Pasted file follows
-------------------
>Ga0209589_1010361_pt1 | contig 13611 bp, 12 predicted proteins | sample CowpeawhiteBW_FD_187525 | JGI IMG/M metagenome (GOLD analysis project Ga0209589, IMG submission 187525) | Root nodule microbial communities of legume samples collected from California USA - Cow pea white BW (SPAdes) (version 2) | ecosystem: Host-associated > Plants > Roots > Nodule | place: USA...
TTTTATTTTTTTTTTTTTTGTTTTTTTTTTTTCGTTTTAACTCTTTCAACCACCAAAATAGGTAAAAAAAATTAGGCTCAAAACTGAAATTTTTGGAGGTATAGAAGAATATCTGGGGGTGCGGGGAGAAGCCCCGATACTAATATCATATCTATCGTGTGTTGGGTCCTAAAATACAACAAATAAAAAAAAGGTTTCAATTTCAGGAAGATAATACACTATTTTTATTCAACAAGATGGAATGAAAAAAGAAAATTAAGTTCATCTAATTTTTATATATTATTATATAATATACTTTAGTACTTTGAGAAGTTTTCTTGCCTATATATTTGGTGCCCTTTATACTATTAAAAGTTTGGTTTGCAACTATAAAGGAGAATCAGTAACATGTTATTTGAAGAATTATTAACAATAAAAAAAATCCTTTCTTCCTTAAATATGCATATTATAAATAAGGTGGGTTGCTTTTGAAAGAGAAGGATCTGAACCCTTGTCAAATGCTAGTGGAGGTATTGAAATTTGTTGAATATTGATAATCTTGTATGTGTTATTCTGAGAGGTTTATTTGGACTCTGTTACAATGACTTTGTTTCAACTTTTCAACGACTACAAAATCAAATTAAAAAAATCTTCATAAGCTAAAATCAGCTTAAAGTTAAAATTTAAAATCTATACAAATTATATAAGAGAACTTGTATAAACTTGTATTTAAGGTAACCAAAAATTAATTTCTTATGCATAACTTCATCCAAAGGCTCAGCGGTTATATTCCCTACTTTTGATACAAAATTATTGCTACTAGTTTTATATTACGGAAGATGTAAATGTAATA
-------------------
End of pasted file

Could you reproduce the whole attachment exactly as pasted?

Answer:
>Ga0209589_1010361_pt1 | contig 13611 bp, 12 predicted proteins | sample CowpeawhiteBW_FD_187525 | JGI IMG/M metagenome (GOLD analysis project Ga0209589, IMG submission 187525) | Root nodule microbial communities of legume samples collected from California USA - Cow pea white BW (SPAdes) (version 2) | ecosystem: Host-associated > Plants > Roots > Nodule | place: USA...
TTTTATTTTTTTTTTTTTTGTTTTTTTTTTTTCGTTTTAACTCTTTCAACCACCAAAATAGGTAAAAAAAATTAGGCTCAAAACTGAAATTTTTGGAGGTATAGAAGAATATCTGGGGGTGCGGGGAGAAGCCCCGATACTAATATCATATCTATCGTGTGTTGGGTCCTAAAATACAACAAATAAAAAAAAGGTTTCAATTTCAGGAAGATAATACACTATTTTTATTCAACAAGATGGAATGAAAAAAGAAAATTAAGTTCATCTAATTTTTATATATTATTATATAATATACTTTAGTACTTTGAGAAGTTTTCTTGCCTATATATTTGGTGCCCTTTATACTATTAAAAGTTTGGTTTGCAACTATAAAGGAGAATCAGTAACATGTTATTTGAAGAATTATTAACAATAAAAAAAATCCTTTCTTCCTTAAATATGCATATTATAAATAAGGTGGGTTGCTTTTGAAAGAGAAGGATCTGAACCCTTGTCAAATGCTAGTGGAGGTATTGAAATTTGTTGAATATTGATAATCTTGTATGTGTTATTCTGAGAGGTTTATTTGGACTCTGTTACAATGACTTTGTTTCAACTTTTCAACGACTACAAAATCAAATTAAAAAAATCTTCATAAGCTAAAATCAGCTTAAAGTTAAAATTTAAAATCTATACAAATTATATAAGAGAACTTGTATAAACTTGTATTTAAGGTAACCAAAAATTAATTTCTTATGCATAACTTCATCCAAAGGCTCAGCGGTTATATTCCCTACTTTTGATACAAAATTATTGCTACTAGTTTTATATTACGGAAGATGTAAATGTAATA